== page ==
Deuterium density in seawater

Reading a discussion on this topic on the XKCD forums, it seems there is a whole book dedicated to this question. If you check e.g. page 51, the graph there indicates a much more detailed structure than an uniform one.

To be more precise, there are several mechanisms in play:

  • evaporation
  • ice formation
  • ice melting
  • influx of fresh water

Several quotes:

Of all natural waters, the ocean, which is a unique reservoir, remains most constant regarding its isotopic and other physicochemical properties. Several authors (Craig and Gordon 1965; Craig 1961b; Epstein and Mayeda 1953; Friedman et al. 1964) have shown that ocean water at depth of more than 500 m is homo- geneous in isotopic composition. This allowed Craig (1961b) to propose it as a standard for reporting concentrations of $D$ and $\phantom0^{18} O$ content in natural water.

The variation in the relative content of $D$ in deep ocean layer is about 4 per mil and that of $\phantom0^{18} O$ is of 0.3 per mil. In the surface ocean layer, the regional variations, depending upon water temperature, are 35 per mil for $D$ and about 3 per mil for $\phantom0^{18}O$. The lowered content of $D$ in the surface ocean layer occurs in those regions where ice-melting water affects isotopic composition. In high latitudes, where the surface layer of the ocean is freezing, isotopic fractionation factor is abt. 1.0180 for $D$ and abt. 1.0030 for $\phantom0^{18} O$. In the equatorial region of the ocean where intensive evaporation of water takes place, there is an enrichment of the surface layer with heavy isotopes.

Despite the considerable homogeneity of the isotopic composition of ocean water, the ranges of $D$ and $\phantom0^{18} O$ variations with latitude and depth are wide enough to be reliable indicators of processes occurring in the ocean. These ranges, for deep ocean waters, are about ten times greater than the accuracy of mass spectrometer measurements with which modern techniques and apparatus permit determination of $D$ (+-0.2 per mil) and $\phantom0^{18}O$ (+-0.02 per mil).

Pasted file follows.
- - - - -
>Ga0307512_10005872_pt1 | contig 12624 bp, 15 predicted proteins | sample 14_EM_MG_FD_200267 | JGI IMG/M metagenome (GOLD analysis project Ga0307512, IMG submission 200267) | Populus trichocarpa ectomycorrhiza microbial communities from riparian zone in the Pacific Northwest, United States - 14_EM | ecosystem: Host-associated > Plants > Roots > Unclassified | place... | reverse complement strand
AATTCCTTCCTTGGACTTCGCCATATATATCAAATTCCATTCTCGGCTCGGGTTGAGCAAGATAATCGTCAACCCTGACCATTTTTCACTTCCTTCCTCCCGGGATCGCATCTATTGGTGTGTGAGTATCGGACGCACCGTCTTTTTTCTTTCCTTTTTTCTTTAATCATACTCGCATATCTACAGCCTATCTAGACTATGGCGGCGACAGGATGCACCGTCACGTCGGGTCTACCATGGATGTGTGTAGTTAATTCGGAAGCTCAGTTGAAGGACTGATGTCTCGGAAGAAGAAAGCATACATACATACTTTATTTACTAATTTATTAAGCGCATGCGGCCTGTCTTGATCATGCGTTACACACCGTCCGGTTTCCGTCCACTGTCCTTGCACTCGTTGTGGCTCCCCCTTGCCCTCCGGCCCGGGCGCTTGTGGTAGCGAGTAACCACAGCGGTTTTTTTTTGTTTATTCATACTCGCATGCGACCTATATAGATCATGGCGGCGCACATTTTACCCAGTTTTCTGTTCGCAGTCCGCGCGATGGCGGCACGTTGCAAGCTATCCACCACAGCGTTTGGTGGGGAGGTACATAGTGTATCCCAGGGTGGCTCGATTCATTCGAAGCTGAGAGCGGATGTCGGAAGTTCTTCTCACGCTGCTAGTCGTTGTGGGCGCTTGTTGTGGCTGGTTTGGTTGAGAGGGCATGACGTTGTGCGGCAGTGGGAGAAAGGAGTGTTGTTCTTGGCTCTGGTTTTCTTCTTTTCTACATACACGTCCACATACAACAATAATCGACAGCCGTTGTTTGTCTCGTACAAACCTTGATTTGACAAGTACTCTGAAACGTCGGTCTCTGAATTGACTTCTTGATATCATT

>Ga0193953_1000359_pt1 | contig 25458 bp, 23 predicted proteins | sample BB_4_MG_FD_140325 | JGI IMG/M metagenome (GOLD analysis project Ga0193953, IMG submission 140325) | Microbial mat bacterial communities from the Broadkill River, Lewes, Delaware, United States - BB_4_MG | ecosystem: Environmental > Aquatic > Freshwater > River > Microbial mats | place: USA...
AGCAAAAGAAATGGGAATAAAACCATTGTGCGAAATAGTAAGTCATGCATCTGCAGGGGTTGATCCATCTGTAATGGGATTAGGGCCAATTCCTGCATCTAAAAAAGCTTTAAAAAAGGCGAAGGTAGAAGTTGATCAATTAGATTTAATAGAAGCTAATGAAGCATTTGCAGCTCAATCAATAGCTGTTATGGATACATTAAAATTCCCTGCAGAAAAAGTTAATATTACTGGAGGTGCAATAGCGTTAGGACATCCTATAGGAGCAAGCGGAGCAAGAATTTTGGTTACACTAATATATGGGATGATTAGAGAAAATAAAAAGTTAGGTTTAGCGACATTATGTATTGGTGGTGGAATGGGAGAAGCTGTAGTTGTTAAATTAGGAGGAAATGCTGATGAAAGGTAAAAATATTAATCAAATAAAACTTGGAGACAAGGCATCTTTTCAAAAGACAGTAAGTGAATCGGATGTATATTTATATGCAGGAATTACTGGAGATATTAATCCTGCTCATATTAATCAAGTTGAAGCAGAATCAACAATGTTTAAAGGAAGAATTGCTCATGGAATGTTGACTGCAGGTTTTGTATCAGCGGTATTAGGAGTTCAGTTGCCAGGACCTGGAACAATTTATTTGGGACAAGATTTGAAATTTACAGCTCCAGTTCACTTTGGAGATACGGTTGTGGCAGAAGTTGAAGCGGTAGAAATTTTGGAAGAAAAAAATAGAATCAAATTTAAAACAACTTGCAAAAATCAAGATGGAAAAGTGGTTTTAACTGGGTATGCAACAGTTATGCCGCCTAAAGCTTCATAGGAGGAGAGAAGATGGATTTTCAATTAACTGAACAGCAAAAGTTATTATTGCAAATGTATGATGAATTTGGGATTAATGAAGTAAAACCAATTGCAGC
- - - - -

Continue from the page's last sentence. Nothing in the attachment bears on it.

Previous answers make it clear that there are many factors that could lead to temporary non-uniform distributions of deuterium atoms in the majority of "normal" hydrogen atoms in sea-water. So, if one were to pour a beaker of $D_2O$ carefully and slowly into a beaker of normal water, the heavy water would be found concentrated at the bottom of the beaker.

However, the OP's question seems to me to be: If we mix the stratified beaker above, will the higher concentration of deuterium at the bottom of the beaker be restored?

In my opinion, the answer is yes, with a serious reservation. The concentration would depend on how large the difference in gravitational potential energy is, compared to the basic kinetic energy of the atoms in the solution. My thought is: not much. How often do you find a layer of alcohol at the top of an long-undisturbed bottle of beer?

In a similar vein, leaking chlorine (from, say a tank car) does concentrate in lower areas. However, a gymnasium full of thoroughly mixed chlorine-contaminated air will never have a centimeters-thick layer of poison at floor level. The gas molecules are travelling at speeds of the order of the speed of sound. Just compare $\frac{1}{2}v^2$ with $gh$.